For the past four years, I’ve led design-led innovations at two separate innovation centres. We have been entrusted with dozens of large-scale and complex problems to solve, as well as asked to create innovative solutions to open-ended challenges. The first thing we do when we are given a new problem is to map the entire system it touches. Why? You can’t design a car engine without understanding the entire system of the car; the best engine in the world does you no good if you can’t get the power to the wheels. In the same way, if you want to solve problems in our business or find opportunities, it’s helpful to first build an accurate view of the entire picture of the system. …
User stories are simple, yet extremely powerful constructs: they describe pieces of functionality from a user’s point of view, expressed in a solid, compact way. They reflect what a particular class of user needs and the value to be gained. The format is very simple and easy to use. There are several variations, including:
“As a <role or persona>, I can <goal/need> so that <why>”
Or, in another instance:
“As a <particular class of user>, I want to <be able to perform/do something> so that <I get some form of value or benefit>”
User stories provide an excellent way to define your product with clarity. A set of well-defined, prioritized user stories can help you articulate the functionality of your product using ‘plain English’ — with no technicalities and implementation details. …
This refers to a patent application on how technology can capture the ‘rhythm of the game’ in sports events by leveraging smartphones and/or wearable devices by members of the audience.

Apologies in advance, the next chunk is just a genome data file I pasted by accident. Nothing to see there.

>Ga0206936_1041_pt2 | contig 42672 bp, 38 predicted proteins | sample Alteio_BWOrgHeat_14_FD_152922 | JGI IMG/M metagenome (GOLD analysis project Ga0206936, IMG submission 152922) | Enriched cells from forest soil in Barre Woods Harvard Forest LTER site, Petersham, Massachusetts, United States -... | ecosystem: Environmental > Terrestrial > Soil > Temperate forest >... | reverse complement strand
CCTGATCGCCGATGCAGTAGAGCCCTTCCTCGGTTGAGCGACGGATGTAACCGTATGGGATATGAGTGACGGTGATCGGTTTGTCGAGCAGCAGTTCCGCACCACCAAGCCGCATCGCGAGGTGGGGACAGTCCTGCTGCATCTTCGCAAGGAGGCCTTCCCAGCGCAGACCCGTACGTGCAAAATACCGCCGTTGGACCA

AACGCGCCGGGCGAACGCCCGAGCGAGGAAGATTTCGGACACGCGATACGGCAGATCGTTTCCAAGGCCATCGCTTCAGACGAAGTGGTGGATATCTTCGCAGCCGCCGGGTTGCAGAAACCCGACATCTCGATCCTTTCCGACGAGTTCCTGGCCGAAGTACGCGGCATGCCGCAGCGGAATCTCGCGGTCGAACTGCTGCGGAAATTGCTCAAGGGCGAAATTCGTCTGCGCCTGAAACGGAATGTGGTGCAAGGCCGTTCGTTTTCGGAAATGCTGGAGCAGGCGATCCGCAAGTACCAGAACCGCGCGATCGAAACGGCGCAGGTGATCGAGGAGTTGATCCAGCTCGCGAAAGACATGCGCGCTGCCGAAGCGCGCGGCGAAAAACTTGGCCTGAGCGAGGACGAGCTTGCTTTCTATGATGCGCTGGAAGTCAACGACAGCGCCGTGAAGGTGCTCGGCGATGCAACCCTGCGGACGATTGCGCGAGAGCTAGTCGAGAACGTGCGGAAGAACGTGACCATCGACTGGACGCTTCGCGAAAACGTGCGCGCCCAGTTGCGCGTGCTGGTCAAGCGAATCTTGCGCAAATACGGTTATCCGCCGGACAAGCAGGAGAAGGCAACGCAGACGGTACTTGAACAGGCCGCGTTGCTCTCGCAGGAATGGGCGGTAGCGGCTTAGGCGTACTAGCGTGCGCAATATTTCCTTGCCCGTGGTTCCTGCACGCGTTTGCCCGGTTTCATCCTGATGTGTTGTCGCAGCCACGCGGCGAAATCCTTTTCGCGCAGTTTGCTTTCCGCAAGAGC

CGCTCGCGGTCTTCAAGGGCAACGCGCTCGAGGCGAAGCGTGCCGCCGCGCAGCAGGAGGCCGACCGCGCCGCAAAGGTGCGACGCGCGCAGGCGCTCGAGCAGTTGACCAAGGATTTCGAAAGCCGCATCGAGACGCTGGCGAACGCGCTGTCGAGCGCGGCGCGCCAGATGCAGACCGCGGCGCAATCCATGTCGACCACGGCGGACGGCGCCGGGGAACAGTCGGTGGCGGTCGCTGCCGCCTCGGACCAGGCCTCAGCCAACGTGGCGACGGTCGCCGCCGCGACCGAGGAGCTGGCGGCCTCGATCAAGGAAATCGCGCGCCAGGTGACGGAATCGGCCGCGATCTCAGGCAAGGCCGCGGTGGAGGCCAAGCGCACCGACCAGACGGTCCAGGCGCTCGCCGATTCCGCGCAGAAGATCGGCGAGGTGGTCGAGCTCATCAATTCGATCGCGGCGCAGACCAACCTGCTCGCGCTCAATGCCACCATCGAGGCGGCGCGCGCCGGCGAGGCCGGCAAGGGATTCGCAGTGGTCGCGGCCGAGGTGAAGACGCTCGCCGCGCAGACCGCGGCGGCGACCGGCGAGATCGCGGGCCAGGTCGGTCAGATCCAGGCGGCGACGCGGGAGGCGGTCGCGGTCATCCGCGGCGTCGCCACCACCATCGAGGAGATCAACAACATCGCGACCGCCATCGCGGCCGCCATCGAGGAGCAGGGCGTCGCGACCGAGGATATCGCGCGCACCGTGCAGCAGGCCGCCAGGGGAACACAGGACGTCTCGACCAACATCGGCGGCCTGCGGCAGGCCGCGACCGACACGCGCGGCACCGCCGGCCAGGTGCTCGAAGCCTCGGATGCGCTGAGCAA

A technology augmenting the online/TV experience of watching a live match by providing and visualizing the pulse of the game. Users watching a live game (physically, in-stadium) naturally react to certain match events and express themselves with ‘universal’, ‘natural’ movements. As the match evolves, ‘dramatic’ events causing the audience to react with a certain movement (stand-up, jump, etc.) is captured sent back to the central server, which processes the data in search of ‘concurrency-based patterns’ which are then translated and visualized to the connected online users. …
Imagine a high-tech election process where a weight factor is assigned to the vote (not the citizen) via a process aiming to reflect the level of ‘context understanding’ of the citizen at ‘voting time’. The higher the level of context understanding —that is, the reality — by the citizen, the higher the importance of the vote.
Such a voting process would effectively reduce the importance of emotion-driven voting behaviors and the impact of stereotypes, tradition or other non-rational components. …
This post presents five social product concepts— from music and news to recruitment services — which have been in my ideas backlog for a while and could inspire ambitious entrepreneurs out there and trigger product development discussions.
Allow people to naturally discover music by accessing the most popular & recently played songs in reference to a particular social situation.
Assuming a particular social arrangement (a class in a University, customers in a Bar/Movie theater, friends having a coffee etc.); this app scans the connected music services of each person in the arrangement (for instance Spotify accounts, YouTube music content, etc.) …
There seems to be a great alternative: Work from Anywhere.
Video conferencing tools like Zoom, Skype, or WebEx along with Digital tools like Microsoft Teams and Slack are deeply embedded into the modern ways of working — even more during the lockdown era. And their role will only get more important.
A Universal Model for Articulating Business (and other) Ideas